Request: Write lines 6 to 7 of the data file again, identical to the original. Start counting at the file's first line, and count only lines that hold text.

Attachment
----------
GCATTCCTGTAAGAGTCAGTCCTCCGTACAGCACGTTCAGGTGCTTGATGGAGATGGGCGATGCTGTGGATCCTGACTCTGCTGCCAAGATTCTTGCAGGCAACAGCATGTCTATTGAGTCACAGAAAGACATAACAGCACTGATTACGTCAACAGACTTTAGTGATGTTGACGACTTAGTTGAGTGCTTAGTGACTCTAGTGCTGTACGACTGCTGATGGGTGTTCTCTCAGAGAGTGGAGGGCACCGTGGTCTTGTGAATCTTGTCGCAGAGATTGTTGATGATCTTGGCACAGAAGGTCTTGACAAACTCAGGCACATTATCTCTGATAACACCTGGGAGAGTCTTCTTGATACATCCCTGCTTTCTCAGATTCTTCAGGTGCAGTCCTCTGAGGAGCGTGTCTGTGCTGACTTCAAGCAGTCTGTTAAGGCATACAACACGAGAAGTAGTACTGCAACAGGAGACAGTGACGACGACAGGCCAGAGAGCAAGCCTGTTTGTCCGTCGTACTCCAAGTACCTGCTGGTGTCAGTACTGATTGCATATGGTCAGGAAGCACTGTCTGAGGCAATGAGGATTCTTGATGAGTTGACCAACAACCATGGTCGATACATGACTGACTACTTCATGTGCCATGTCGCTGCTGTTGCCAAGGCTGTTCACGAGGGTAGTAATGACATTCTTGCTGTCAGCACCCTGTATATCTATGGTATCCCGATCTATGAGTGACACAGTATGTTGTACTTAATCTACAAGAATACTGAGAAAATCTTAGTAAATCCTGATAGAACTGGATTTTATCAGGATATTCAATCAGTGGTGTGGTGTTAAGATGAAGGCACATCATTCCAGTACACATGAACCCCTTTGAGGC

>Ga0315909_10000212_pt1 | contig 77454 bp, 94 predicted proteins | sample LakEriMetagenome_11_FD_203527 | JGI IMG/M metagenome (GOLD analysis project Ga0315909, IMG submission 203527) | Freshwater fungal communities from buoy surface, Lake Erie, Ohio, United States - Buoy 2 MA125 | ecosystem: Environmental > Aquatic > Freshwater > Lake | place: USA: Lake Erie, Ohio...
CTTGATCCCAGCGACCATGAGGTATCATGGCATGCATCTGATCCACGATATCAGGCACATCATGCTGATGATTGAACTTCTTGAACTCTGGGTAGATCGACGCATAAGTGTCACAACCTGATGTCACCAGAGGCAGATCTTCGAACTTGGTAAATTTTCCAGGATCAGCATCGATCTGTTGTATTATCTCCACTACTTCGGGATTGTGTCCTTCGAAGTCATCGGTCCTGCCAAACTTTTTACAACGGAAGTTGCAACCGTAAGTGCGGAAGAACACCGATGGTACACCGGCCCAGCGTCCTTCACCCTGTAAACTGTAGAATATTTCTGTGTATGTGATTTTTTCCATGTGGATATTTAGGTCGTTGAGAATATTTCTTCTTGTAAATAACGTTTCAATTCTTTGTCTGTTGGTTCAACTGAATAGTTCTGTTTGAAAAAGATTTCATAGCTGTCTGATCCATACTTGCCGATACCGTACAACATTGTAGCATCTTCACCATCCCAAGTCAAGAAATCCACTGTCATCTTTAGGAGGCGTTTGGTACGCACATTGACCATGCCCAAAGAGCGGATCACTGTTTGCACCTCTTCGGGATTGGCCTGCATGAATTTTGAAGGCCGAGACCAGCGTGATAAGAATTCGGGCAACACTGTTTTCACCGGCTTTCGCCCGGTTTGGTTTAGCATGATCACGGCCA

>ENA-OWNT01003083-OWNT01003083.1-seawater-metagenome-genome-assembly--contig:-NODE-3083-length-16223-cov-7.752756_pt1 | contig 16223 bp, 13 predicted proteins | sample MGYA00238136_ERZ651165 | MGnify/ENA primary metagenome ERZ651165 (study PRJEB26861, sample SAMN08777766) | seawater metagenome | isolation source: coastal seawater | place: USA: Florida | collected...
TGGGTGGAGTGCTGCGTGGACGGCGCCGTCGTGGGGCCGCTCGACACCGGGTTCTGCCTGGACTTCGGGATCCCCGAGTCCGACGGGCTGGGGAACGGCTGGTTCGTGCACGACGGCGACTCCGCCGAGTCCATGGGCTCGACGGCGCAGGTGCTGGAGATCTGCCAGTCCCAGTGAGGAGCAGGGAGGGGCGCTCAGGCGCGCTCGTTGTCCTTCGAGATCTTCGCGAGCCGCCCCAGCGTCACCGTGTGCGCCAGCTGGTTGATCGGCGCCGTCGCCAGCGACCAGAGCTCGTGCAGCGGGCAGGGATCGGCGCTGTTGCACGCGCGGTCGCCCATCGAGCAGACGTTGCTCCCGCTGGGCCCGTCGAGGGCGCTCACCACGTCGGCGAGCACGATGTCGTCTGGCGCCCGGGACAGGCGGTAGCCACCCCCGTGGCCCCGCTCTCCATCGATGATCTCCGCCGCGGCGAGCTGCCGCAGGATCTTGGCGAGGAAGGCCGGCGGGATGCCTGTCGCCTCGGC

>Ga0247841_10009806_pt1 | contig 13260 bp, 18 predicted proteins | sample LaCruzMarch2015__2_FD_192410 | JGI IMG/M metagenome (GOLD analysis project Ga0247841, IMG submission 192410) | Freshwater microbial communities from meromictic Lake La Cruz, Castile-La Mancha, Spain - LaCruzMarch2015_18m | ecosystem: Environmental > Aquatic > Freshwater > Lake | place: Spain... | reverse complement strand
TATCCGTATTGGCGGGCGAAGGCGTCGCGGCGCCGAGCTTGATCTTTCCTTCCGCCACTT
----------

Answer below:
>Ga0247841_10009806_pt1 | contig 13260 bp, 18 predicted proteins | sample LaCruzMarch2015__2_FD_192410 | JGI IMG/M metagenome (GOLD analysis project Ga0247841, IMG submission 192410) | Freshwater microbial communities from meromictic Lake La Cruz, Castile-La Mancha, Spain - LaCruzMarch2015_18m | ecosystem: Environmental > Aquatic > Freshwater > Lake | place: Spain... | reverse complement strand
TATCCGTATTGGCGGGCGAAGGCGTCGCGGCGCCGAGCTTGATCTTTCCTTCCGCCACTT